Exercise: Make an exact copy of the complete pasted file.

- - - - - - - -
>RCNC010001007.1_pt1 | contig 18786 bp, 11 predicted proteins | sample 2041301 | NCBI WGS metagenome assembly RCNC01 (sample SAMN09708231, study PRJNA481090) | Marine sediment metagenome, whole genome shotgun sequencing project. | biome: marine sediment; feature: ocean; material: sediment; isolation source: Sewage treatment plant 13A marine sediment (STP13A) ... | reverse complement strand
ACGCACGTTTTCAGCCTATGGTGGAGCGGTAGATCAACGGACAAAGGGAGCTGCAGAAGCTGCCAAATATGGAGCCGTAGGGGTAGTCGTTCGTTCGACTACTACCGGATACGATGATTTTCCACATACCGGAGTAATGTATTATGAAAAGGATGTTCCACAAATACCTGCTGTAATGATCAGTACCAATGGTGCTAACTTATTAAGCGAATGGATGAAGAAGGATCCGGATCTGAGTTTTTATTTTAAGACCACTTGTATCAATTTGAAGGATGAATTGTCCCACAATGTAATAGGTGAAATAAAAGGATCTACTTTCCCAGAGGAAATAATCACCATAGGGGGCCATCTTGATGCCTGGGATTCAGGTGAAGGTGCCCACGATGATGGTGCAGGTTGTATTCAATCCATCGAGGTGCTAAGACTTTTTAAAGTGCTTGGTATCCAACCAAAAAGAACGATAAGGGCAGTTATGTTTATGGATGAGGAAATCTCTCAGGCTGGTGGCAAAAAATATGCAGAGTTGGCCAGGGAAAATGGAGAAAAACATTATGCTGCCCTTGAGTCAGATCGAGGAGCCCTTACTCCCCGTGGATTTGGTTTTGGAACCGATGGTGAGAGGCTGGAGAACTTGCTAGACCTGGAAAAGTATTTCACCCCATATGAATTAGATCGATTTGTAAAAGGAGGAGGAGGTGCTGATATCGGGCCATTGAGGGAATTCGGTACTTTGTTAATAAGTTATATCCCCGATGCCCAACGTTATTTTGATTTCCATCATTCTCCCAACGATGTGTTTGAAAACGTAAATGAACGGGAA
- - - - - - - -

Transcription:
>RCNC010001007.1_pt1 | contig 18786 bp, 11 predicted proteins | sample 2041301 | NCBI WGS metagenome assembly RCNC01 (sample SAMN09708231, study PRJNA481090) | Marine sediment metagenome, whole genome shotgun sequencing project. | biome: marine sediment; feature: ocean; material: sediment; isolation source: Sewage treatment plant 13A marine sediment (STP13A) ... | reverse complement strand
ACGCACGTTTTCAGCCTATGGTGGAGCGGTAGATCAACGGACAAAGGGAGCTGCAGAAGCTGCCAAATATGGAGCCGTAGGGGTAGTCGTTCGTTCGACTACTACCGGATACGATGATTTTCCACATACCGGAGTAATGTATTATGAAAAGGATGTTCCACAAATACCTGCTGTAATGATCAGTACCAATGGTGCTAACTTATTAAGCGAATGGATGAAGAAGGATCCGGATCTGAGTTTTTATTTTAAGACCACTTGTATCAATTTGAAGGATGAATTGTCCCACAATGTAATAGGTGAAATAAAAGGATCTACTTTCCCAGAGGAAATAATCACCATAGGGGGCCATCTTGATGCCTGGGATTCAGGTGAAGGTGCCCACGATGATGGTGCAGGTTGTATTCAATCCATCGAGGTGCTAAGACTTTTTAAAGTGCTTGGTATCCAACCAAAAAGAACGATAAGGGCAGTTATGTTTATGGATGAGGAAATCTCTCAGGCTGGTGGCAAAAAATATGCAGAGTTGGCCAGGGAAAATGGAGAAAAACATTATGCTGCCCTTGAGTCAGATCGAGGAGCCCTTACTCCCCGTGGATTTGGTTTTGGAACCGATGGTGAGAGGCTGGAGAACTTGCTAGACCTGGAAAAGTATTTCACCCCATATGAATTAGATCGATTTGTAAAAGGAGGAGGAGGTGCTGATATCGGGCCATTGAGGGAATTCGGTACTTTGTTAATAAGTTATATCCCCGATGCCCAACGTTATTTTGATTTCCATCATTCTCCCAACGATGTGTTTGAAAACGTAAATGAACGGGAA